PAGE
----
The First Step To Cooking Great Steak Isn't What You Think

Most of us could write a book about all the things that could go wrong when we're grilling a piece of steak, but few of us know how to get it right, and a Michelin starred chef says that process begins even before we lay the meat on the grill. 

Hilary Henderson tells Robb Report that a great steak begins with a high-quality cut of meat, and that means knowing what you like and how much you might be willing to pay for it. "Learning what you like is probably the most important [element] when it comes to choosing the right cut. And then find the best that you can afford. It doesn't always have to be Wagyu," she says.

From there, she says it's important to get to know a good, reputable meat supplier, which could mean going to your local butcher and asking questions. Plenty of them. Because experienced butchers are around meat all the time, you can ask about specials, what the butchers themselves might buy and how they might prepare their meats, and when a fresh shipment might be coming in. Being at the head of the line when it comes to picking choice cuts is one of the key reasons why steakhouse steaks almost always taste better than the steaks you grill at home.

A good steak begins with sourcing a good cut of beef

In his post on top steak buying tips, The Reluctant Gourmet writes: "My own local butchers tell me that customers don't take advantage of their knowledge and experience. They come in with their own preconceived ideas of what a good steak should look like and end up buying an inferior product." That's sad because "A good steak is expensive so why not ask the expert who handles the products every day what they think is a good bargain. You may be surprised by getting better cuts for less money."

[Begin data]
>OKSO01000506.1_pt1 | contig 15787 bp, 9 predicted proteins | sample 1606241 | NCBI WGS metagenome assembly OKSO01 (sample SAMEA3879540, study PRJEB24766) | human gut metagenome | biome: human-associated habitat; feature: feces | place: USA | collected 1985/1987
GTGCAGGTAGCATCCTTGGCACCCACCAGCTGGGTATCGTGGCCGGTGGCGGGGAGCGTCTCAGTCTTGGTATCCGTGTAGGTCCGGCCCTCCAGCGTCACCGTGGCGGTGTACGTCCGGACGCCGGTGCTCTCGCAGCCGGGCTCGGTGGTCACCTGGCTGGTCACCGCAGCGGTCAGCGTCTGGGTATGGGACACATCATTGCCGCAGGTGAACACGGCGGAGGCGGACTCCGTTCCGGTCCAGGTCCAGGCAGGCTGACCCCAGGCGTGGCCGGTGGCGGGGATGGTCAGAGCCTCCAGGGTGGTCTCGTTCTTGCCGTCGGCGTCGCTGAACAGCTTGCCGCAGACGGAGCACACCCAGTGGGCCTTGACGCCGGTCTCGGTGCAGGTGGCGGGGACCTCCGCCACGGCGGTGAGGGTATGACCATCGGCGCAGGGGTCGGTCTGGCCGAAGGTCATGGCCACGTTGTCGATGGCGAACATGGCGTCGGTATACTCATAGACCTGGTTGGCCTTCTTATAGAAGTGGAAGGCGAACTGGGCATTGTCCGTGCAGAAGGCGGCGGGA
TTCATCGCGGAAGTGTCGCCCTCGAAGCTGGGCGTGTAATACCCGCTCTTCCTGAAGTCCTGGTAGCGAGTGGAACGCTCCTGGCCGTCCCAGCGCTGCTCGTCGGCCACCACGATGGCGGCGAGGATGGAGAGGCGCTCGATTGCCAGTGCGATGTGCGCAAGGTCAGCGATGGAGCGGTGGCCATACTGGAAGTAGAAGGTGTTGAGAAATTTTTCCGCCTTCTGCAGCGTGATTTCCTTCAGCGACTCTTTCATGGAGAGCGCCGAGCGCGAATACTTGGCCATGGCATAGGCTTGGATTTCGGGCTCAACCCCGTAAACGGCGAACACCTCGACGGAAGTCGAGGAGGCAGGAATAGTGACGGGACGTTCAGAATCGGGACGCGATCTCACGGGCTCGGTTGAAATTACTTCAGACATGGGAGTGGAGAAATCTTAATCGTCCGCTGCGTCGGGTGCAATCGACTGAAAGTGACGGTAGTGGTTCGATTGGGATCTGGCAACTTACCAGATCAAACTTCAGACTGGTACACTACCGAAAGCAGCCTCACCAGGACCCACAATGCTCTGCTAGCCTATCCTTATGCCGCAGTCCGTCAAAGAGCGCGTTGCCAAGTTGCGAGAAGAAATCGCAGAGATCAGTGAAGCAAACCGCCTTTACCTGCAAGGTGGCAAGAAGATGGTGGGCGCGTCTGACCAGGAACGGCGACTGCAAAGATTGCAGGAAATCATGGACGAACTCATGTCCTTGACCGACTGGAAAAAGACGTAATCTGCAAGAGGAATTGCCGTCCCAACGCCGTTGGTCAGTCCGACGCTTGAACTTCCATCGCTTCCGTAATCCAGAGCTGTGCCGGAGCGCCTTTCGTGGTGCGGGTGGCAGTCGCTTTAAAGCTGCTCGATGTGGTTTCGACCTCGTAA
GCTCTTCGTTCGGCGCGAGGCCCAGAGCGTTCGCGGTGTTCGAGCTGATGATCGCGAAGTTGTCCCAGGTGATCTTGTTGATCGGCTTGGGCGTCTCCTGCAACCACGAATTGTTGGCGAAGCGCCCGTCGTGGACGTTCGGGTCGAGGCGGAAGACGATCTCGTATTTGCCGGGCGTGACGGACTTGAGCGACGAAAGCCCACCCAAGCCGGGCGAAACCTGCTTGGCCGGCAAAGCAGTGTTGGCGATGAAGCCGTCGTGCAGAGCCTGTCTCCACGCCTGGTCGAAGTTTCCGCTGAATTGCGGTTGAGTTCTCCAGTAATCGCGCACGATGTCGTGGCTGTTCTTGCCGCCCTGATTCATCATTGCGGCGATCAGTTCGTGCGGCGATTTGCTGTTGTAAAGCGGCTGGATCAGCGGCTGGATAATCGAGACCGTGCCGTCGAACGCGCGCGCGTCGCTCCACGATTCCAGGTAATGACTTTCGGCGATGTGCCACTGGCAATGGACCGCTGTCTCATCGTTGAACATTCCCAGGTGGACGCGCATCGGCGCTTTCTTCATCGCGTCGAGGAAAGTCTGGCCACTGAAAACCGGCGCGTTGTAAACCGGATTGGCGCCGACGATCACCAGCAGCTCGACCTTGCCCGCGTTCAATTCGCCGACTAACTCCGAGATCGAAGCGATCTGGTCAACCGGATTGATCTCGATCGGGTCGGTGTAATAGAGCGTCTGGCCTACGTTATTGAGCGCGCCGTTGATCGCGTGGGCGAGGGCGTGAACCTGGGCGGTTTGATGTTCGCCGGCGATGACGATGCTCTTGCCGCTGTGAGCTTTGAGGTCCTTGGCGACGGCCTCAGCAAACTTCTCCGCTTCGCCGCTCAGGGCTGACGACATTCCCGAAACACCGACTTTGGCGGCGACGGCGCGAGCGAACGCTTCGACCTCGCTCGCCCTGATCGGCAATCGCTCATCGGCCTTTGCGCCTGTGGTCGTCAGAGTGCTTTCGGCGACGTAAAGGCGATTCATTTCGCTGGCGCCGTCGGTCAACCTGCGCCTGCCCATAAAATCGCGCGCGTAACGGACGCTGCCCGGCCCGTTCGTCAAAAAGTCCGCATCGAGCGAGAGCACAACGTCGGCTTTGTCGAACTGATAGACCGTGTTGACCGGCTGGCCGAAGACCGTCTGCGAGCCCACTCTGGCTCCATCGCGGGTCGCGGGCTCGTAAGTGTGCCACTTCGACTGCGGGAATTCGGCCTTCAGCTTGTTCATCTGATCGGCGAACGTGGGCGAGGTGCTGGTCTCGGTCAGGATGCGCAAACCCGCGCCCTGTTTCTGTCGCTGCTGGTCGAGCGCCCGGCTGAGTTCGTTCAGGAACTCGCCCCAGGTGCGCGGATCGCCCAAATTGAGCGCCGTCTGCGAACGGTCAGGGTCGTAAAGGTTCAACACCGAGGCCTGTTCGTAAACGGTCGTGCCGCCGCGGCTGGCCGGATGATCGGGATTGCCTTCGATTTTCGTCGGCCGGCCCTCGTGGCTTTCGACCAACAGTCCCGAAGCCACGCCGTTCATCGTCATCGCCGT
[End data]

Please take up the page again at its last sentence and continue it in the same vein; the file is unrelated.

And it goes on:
It doesn't pay to go into your grocery meat section without carrying out any due diligence because as The Spruce Eats puts it, just because a steak says its "Great for Grilling!" doesn't mean it actually is. It says meat producers have found that cutting up beef in different ways has allowed them to resell what would have been sold as stew meat or ground beef as "steak," which means your dining experience could be nothing like you expected. The best steak cuts continue to be rib eye, New York strip, tenderloin, T-bone, and Porterhouse.

When she's out steak shopping, Henderson herself looks out for grass-fed sirloins with plenty of marbling as well as a deep red color, which indicates that you're looking at a cut of prime beef. She also speaks to the butcher before making a purchase, which is why you might want to do the same.